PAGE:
Court name
Supreme Court of Zimbabwe
Case number
SC 54 of 1985
Crim. Appeal 247 of 1985

S v Gwisayi (SC 54 of 1985, Crim. Appeal 247 of 1985) [1985] ZWSC 54 (20 June 1985);

Law report citations
Media neutral citation
[1985] ZWSC 54
Mcnally JA

Judgment No. S.C.54/85 Crim. Appeal No.247/85



HARARE, JUNE 20, 1985.

Before: McNALLY, JA in Chambers, in terms of Section 23 of the Supreme Court of Zimbabwe Act, No 28 of 1981.

This matter has come before me by way of an application for leave to appeal in person , I believe it can more conveniently and appropriately be dealt with as a review matter in the exercise of my powers of review under Section 23 of the Supreme Court of Zimbabwe Act, No 28 of 1981.

The applicant was given a "ticket" in Bulawayo for "stopping at a bus stop". He was invited to pay a $10 deposit fine. He did not do so. He was then charged with "contravening section 23(2) of the Bulawayo (Road Traffic) Bye-Laws, GN97/78 in that upon or about the 29th day of December 1985 and at or near Bulawayo in the said Province the accused did wrongfully and unlawfully park a motor vehicle to wit Taunus Registration number 306-736H upon a parking place designated for omnibus only, that is at Southwold Bus Stop".


The correct section is 23(1) (a), the correct government notice is 96 of 1978 and the correct year is 1984. These are perhaps matters of detail. But, more importantly, the applicant says he tried to plead not guilty on the basis that he was not parked at the bus stop but about thirty metres away. He says "I then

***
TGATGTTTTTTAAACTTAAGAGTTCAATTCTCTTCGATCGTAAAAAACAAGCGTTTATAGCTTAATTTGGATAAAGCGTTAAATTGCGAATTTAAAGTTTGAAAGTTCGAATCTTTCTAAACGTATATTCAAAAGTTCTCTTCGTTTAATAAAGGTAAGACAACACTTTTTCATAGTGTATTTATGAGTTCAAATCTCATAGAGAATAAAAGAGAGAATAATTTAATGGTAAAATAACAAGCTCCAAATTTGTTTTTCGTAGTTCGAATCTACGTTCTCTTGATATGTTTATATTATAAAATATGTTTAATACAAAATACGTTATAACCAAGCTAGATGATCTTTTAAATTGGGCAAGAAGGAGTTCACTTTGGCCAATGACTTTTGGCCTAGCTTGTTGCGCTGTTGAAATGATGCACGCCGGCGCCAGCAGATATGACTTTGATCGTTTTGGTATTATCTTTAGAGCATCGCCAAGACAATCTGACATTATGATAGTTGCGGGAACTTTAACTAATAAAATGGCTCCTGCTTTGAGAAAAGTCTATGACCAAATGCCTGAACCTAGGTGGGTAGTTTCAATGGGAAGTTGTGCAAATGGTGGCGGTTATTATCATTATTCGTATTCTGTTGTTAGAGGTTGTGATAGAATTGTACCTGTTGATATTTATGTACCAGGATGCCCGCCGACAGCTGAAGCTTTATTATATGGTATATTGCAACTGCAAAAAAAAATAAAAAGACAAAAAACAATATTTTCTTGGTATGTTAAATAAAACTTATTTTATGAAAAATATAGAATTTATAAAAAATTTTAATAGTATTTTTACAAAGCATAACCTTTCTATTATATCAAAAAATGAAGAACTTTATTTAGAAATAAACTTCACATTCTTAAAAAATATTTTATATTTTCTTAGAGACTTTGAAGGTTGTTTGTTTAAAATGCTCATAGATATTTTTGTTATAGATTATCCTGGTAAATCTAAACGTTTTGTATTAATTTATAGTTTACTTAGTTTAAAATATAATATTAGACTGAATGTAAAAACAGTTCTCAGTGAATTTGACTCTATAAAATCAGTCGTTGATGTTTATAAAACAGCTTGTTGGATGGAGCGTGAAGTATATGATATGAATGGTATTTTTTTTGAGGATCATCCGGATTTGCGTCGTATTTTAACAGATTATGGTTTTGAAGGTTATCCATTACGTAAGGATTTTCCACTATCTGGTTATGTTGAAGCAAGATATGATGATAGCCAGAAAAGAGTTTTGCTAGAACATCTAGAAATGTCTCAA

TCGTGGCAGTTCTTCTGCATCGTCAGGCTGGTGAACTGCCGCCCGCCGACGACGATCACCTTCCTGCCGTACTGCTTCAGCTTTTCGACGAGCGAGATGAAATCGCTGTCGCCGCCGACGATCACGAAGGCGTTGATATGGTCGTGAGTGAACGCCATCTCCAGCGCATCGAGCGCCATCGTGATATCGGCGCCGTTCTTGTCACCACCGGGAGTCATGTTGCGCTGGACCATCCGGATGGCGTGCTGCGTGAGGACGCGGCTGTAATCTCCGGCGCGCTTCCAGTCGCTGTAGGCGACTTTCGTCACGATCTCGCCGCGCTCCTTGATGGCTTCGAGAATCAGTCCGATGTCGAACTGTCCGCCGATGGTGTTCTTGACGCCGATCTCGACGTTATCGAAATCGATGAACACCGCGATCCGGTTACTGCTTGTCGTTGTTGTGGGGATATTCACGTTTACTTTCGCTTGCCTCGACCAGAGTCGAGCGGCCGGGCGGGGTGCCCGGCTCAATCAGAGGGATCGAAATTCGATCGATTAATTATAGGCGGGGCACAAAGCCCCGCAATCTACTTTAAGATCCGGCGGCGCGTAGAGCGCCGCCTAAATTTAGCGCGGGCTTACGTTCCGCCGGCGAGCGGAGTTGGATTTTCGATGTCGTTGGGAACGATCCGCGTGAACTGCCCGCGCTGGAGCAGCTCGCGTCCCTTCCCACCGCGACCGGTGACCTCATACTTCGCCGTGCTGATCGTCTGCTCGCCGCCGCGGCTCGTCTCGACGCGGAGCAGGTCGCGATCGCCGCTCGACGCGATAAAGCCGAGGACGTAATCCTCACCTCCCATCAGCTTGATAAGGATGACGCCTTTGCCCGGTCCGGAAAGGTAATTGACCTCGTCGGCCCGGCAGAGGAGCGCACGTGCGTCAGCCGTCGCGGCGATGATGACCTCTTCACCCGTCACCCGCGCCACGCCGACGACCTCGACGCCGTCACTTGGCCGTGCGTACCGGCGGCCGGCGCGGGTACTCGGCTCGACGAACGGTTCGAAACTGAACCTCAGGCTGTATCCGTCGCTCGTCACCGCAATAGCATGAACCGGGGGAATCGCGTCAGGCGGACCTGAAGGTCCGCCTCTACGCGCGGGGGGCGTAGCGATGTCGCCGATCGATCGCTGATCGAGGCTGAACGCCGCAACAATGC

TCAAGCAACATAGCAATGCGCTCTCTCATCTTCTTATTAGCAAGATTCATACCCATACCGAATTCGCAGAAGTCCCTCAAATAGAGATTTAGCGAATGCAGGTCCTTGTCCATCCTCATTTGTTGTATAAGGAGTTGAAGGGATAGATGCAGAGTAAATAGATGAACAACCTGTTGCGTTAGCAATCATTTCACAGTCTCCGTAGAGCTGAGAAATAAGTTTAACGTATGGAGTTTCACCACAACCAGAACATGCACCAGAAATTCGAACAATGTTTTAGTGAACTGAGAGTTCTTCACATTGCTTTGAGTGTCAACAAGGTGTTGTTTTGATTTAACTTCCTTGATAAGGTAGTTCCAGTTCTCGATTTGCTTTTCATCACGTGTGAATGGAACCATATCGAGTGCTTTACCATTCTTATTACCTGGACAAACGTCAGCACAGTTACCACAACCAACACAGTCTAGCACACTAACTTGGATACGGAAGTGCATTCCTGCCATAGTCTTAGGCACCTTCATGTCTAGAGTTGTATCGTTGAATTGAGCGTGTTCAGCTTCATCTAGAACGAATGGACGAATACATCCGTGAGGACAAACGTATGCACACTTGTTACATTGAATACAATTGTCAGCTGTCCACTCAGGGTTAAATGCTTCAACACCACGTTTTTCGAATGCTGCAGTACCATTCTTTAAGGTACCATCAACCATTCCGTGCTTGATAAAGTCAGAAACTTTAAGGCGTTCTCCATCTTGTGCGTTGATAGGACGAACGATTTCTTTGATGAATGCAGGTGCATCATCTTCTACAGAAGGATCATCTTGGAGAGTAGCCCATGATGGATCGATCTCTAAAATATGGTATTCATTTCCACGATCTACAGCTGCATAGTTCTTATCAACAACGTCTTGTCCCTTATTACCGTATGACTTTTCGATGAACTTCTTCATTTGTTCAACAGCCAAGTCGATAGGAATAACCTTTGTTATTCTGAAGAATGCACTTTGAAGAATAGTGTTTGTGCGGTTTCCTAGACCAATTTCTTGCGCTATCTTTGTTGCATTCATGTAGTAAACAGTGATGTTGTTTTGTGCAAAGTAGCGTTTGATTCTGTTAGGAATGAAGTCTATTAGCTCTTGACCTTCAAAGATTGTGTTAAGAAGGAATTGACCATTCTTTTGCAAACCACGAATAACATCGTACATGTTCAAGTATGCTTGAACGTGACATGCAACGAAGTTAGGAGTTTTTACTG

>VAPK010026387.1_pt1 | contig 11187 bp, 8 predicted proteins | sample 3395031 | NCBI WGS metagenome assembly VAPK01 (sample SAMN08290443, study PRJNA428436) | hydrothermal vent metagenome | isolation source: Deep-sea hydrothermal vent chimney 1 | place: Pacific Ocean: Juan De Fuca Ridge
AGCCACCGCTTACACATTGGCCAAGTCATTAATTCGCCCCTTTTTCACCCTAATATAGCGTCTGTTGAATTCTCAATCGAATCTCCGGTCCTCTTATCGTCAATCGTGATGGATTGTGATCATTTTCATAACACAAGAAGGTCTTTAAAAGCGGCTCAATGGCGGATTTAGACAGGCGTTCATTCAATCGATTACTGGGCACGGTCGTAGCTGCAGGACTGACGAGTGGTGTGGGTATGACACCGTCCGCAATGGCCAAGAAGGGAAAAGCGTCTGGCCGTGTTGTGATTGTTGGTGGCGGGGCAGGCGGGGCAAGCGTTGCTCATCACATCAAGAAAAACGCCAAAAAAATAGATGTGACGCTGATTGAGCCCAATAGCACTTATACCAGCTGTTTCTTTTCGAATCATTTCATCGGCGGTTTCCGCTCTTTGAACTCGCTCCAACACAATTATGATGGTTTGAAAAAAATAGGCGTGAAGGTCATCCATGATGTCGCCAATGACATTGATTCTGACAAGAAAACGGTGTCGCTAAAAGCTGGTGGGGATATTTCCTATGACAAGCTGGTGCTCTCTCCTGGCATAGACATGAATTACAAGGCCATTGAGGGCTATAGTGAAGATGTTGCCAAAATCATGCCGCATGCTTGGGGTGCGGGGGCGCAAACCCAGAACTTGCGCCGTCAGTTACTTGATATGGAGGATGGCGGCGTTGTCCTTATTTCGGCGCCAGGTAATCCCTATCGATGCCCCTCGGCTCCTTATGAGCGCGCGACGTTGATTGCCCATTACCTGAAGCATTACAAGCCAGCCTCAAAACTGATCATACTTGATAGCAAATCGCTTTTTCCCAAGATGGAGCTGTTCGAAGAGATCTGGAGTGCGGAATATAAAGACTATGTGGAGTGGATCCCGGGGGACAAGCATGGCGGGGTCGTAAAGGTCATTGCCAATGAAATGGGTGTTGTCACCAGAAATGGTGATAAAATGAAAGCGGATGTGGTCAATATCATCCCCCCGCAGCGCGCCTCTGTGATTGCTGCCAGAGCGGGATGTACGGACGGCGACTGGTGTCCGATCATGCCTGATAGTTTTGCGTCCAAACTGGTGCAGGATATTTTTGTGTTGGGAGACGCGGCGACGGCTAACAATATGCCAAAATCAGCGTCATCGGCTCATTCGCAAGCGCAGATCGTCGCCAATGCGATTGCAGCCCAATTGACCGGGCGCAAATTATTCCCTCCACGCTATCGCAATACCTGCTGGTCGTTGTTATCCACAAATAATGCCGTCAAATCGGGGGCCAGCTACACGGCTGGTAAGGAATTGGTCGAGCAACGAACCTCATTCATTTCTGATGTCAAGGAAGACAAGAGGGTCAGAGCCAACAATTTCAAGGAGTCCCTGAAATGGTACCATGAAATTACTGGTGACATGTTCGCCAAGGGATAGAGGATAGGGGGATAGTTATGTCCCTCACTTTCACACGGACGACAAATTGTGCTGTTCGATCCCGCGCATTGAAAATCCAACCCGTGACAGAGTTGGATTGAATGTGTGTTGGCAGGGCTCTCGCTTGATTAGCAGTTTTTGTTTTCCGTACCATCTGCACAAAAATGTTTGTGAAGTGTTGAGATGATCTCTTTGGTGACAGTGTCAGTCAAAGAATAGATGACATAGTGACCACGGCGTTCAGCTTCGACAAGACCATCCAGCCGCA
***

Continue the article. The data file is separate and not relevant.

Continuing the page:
2.                S.C. 54/85

"appeared in court and I denied the charge. Without the evidence the Magistrate merely said I found you guilty even before I presented my case."

The magistrate recorded a plea of guilty, but the applicant's allegation is confirmed by the magistrate' s reasons for sentence. He says ''From facts I have canvassed with you I find that your plea is a technical plea of guilty". This clearly shows that although the applicant was attempting to plead not guilty the magistrate regarded his plea as amounting to a plea of guilty.

It is fairly clear that the magistrate, perhaps as a result of haste, misunderstood the applicant’s plea.

He recorded the applicant as saying, by way of plea, "I was waiting for a friend at the bus stop". He went on to ask "were you in vicinity of bus-stop?". The answer was "yes". He then recorded a plea of guilty, entered a verdict of guilty and imposed a fine of $15 or 15 days’ imprisonment with labour.

The offence is to park "upon a designated parking- place". ’’Parking-place" is defined as a place "designated by means of yellow boundary lines. Obviously one may

park ”in the vicinity of a bus-stop" without parking within the yellow boundary lines. Equally obviously, that is the defence the applicant wished to put forward. He was never given an opportunity to do so.

In the circumstances, and by way of review, the plea, conviction and sentence are set aside. The fine paid is to be refunded to the applicant. If the State elects to proceed afresh on the charge I would suggest that the errors to which I have referred should be corrected. The relevance of section 67(1) of the Regulations should also be noted.

BECK, JA agrees.